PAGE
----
IT’S A SOUL-SOOTHING SUNDAY on Center Island. Cool and cloudy, with light rain freshening the air with a scent like newly laundered sheets hung out to dry.
The post-Labor Day exodus has happened, and the island is quiet. Thirsty trees and parched moss are soaking up the life-giving liquid and the whole place has a nurturing feeling of rest and regeneration after a summer of crowds and dust.
For me, it’s lumberjack season.
The hints of coming winter have prompted me to put down my journalist’s pen — usually just a blue Bic — and pick up an orange-handled Fiskars splitting axe that I swing above my head like a mad conductor carried away by Tchaikovsky.
The Finns know how to make cutting implements. One good whack often renders a nice piece of firewood no longer than 15 inches so it fits in our Lopi wood stove.
I’ve devoted an hour on several recent afternoons to splitting some of the many large rounds of Douglas fir that we’ve stacked up over the past two years from trees that have come down on our property. Our island community has a gas-powered hydraulic wood splitter I could rent that would probably finish the job in a day. But I get such a sense of accomplishment and satisfaction from stacking wood I’ve cut myself. And instead of gas fumes, I just breathe the sweet perfume of pitch and sawdust.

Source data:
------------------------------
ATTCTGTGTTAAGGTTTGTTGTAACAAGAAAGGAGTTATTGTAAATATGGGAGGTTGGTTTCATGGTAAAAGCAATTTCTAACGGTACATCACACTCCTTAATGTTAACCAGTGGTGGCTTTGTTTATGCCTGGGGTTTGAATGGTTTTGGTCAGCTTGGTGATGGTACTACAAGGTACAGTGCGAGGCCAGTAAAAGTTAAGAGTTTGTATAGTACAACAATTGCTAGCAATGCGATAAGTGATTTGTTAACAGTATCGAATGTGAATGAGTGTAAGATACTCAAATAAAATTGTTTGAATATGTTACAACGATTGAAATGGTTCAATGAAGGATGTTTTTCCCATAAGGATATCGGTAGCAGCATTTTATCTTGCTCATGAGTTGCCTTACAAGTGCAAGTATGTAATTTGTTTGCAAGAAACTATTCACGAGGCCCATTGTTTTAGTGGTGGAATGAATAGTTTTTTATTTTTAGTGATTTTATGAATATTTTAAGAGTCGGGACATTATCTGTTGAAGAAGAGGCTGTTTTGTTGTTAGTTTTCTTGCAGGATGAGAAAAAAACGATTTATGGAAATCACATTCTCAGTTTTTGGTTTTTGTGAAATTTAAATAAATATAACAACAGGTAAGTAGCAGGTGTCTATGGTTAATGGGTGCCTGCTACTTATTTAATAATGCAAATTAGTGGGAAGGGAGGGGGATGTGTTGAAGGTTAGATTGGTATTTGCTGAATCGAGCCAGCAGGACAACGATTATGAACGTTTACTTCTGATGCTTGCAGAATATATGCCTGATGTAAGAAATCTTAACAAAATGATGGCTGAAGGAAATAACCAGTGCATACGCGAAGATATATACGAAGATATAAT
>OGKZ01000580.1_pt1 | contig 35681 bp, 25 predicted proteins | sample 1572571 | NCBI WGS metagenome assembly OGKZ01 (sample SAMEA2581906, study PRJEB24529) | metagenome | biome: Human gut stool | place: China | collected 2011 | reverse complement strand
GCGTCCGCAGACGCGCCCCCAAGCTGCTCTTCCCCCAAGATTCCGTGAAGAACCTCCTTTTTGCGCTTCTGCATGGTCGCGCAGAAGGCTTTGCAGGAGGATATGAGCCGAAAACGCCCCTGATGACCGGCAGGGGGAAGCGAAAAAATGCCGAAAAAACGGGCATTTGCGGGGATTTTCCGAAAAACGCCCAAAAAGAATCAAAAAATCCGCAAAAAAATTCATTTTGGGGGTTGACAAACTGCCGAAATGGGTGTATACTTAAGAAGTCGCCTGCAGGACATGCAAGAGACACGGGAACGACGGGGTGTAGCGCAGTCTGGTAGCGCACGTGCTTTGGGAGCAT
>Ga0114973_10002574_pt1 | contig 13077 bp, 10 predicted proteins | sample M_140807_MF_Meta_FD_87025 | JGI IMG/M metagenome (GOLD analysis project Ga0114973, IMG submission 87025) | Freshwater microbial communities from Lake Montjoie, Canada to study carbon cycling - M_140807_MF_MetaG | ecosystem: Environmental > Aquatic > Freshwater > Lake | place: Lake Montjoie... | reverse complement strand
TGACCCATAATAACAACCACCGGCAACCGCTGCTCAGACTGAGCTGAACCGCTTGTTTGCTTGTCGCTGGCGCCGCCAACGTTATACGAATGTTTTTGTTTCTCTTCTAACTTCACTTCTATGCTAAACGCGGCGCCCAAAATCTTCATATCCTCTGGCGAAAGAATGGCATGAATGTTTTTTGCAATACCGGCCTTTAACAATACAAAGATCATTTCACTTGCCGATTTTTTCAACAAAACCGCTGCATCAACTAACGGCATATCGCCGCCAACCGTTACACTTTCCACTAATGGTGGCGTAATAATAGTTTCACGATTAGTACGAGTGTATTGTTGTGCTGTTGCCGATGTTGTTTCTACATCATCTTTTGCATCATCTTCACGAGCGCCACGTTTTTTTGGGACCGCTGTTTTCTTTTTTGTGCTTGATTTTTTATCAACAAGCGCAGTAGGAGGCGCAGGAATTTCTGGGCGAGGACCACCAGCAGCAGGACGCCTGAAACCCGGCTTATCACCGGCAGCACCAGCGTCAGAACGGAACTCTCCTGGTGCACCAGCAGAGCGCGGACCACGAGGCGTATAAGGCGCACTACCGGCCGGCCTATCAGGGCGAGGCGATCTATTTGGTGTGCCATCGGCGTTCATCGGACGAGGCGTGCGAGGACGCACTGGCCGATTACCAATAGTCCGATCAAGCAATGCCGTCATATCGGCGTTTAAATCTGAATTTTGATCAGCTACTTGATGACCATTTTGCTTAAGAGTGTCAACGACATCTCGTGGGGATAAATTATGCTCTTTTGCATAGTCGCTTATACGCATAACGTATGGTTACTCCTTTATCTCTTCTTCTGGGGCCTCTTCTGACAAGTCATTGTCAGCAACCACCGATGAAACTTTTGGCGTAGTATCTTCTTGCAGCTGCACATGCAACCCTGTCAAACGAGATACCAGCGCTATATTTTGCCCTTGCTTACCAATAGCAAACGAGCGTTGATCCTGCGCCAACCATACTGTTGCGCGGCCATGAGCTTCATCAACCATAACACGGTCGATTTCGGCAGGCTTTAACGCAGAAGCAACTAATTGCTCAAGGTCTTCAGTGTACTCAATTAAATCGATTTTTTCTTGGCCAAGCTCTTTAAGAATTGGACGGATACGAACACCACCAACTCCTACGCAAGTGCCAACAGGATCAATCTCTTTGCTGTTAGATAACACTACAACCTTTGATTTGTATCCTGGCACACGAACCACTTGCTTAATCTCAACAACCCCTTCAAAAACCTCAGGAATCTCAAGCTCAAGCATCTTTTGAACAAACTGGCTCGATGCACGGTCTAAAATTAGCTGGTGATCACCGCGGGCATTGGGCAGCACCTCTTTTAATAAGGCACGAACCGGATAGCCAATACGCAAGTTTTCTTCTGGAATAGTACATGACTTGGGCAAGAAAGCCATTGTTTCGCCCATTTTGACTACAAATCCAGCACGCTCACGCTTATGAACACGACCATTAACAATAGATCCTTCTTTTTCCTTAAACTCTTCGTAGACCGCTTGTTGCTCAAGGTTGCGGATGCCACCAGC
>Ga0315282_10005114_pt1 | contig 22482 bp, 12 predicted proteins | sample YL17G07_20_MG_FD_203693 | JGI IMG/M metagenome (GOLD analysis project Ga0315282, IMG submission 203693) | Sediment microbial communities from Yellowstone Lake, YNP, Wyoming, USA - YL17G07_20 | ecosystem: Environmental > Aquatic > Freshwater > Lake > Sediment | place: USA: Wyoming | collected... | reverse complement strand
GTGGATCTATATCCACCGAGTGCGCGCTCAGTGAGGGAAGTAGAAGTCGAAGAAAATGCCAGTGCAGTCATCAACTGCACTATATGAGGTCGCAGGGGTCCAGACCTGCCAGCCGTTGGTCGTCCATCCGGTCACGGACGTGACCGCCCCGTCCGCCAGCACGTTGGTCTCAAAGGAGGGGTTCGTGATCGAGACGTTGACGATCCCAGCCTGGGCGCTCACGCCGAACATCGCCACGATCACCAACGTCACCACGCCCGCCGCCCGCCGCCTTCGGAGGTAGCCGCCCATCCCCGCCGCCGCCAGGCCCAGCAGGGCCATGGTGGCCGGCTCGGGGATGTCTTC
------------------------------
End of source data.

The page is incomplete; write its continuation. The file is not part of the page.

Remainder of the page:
Wood is our primary source of heat in The Nuthatch, and this will be the first winter in which we’ll have burned a fire every day instead of just on our monthly visits. I have no idea whether we’ll have enough firewood. So I chop. And when I think about winter and get a little nervous, I go chop some more.
It’s therapy, of a sort. And it beats the heck out of sitting in an office. Come December, I’ll let you know how the wood supply is holding up.
Meanwhile, in the immortal words of the Monty Python crew, I’m a lumberjack, and I’m OK. (And I am not hanging around in bars.)
“Chop your own wood and it will warm you twice.” — Henry Ford
NEXT WEEK: Posting from New Mexico, as Barbara and I visit my brother who recently moved to Taos. I’m told the jackrabbits are Paul Bunyan-size, and one can enjoy a game of “Spot the Coyote” while quaffing morning coffee on the deck.